Approaching the Mystery
In mainstream religious traditions, a creator may be ostensibly worshipped while the creation itself is dishonored; our political system and economy are rife with people who claim, for example, allegiance with a religion, yet do not flinch at reserved for a disembodied god, or for an afterlife, while the physical universe – the creation itself – is largely regarded as inanimated, dead, a warehouse of senseless objects for exploitation and consumption.
Yet some contemporary people, even now, find the presence of the great mystery in the physical universe itself – in the green genius of photosynthesizers, in the owl carrying a shrew into the sky, in the cosmological epic inscribed in the dark heavens, in the Moon’s love dance with tides, in the baffling layers of geological history.
Paying attention, kneeling in the grass – these are acts of reciprocity, and who knows but that Earth responds to this loving attention?
A practice of attending an animate world may have a cumulative effect of rearranging our own consciousness. An experience of sitting in contemplation with prairie grass, for example, may resurge into aliveness later, when we realiza we are mindlessly grabbing weedkiller out of the garage in our ordinarty campaign on undersirable tenants. A felt-sense of praising the wild stream become present for us again, later, when we are poised to flush questionable cleaning products down the drain, or when we are heedlessly running water through the tap, our only concern whether it’s purified to our own standards.
If the world seems vacant of mystery, without intelligence or feeling, lacking in purpose, absent of psyche, mught it be because we step into the world with heavyfeet and dulled senses, our imaginations hijacked by corporate advertising, inane “entertainment,” mindless screen addictions and media-manufactured fear? maybe some is to provide objects for consumption, but I cannot say that I am acquainted with anyone who truly flourishes in such circumstance.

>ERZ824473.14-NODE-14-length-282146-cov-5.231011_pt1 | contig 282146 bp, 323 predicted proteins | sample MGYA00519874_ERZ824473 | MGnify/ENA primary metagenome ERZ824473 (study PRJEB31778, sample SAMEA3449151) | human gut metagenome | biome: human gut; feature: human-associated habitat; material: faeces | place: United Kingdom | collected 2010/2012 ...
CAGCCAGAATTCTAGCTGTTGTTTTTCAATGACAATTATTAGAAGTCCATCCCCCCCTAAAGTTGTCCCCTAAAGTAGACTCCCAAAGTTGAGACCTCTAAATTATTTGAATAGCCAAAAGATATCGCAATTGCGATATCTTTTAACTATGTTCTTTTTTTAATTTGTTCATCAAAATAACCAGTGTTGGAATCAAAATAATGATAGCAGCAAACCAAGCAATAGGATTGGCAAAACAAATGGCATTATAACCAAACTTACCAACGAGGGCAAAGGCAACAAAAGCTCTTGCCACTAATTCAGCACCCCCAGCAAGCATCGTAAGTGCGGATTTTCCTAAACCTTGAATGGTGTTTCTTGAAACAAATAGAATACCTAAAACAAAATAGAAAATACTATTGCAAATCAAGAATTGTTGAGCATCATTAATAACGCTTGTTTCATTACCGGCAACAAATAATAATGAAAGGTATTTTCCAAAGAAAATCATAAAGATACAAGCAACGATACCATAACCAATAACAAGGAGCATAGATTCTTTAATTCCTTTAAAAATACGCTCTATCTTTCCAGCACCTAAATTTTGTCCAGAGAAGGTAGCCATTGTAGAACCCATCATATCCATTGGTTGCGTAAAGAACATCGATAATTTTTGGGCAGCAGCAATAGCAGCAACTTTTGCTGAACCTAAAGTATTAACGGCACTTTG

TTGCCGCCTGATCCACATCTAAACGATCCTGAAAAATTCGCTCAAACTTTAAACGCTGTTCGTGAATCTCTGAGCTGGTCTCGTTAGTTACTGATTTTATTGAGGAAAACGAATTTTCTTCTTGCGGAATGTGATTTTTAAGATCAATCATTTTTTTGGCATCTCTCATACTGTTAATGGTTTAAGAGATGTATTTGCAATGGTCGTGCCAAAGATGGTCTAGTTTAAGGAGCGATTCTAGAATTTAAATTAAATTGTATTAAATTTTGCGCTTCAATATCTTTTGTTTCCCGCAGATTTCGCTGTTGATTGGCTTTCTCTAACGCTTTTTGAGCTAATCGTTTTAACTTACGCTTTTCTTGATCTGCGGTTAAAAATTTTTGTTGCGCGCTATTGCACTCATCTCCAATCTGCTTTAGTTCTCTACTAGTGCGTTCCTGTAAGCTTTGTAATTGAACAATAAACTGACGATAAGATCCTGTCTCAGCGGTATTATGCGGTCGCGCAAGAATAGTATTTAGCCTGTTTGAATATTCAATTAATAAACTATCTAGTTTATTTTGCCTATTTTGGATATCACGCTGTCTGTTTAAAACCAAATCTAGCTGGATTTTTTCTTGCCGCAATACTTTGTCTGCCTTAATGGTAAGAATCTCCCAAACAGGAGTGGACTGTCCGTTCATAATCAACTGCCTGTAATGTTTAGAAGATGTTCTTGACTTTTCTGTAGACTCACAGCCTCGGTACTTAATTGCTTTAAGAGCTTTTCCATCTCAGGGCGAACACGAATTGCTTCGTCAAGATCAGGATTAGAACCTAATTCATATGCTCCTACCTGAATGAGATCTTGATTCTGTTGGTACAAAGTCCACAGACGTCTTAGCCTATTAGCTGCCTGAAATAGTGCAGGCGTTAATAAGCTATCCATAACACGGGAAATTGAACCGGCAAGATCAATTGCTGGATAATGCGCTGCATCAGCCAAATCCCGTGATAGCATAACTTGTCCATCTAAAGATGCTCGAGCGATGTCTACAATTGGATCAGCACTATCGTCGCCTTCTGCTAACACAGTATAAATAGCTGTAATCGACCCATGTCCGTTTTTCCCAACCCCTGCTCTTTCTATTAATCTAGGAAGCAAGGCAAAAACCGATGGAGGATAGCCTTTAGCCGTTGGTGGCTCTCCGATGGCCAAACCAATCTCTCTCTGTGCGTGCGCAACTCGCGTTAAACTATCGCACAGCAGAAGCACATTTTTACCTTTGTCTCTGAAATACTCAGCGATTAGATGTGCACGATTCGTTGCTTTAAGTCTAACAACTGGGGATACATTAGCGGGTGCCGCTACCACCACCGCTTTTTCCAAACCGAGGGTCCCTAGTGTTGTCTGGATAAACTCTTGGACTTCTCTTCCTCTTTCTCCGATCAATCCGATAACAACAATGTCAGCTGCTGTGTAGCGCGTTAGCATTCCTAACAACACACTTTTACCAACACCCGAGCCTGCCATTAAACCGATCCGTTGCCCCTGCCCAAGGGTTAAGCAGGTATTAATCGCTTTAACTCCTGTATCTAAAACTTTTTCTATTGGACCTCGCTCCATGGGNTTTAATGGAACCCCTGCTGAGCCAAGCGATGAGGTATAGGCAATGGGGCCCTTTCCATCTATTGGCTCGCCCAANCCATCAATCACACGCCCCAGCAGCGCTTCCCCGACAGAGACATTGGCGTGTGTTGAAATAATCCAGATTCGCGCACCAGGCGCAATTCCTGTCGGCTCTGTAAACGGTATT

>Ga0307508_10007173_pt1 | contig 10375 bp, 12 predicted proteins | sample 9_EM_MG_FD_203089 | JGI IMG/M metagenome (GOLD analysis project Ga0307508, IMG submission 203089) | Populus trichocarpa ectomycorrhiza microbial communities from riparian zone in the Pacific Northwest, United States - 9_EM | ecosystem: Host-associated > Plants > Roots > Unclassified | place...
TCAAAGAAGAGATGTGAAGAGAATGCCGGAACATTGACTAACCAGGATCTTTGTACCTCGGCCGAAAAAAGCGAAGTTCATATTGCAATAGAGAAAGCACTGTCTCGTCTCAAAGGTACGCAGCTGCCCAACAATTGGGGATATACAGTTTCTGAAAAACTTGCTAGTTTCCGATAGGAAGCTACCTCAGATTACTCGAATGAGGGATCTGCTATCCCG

Revitalizing the soul of the world depends on a conscious, engaged relationship between human beings and earth. if our discernment os anime mundi is dim – as it is for most contemporary people – purposeful acts of radical imagination can stir and awaken our perceptions. James Hillman writes that our “imaginative recognition, the childlike act of imagining the world, animates the world and retirns it to soul.”
Perhaps the world deeply longs for the consciously imaging human to participate in birthing a new era in the human-Earth relationship. A practice of approaching the world as if everything is alive – saturated with psyche, purpose, and intelligence -re-enlivens us; in companionship with our increasing human aliveness, the world shimmers with both possibility and pain, no longer insentient, no longer without its own longings, its psychic depths, its soul.
By Geneen Marie Haugen (adapted)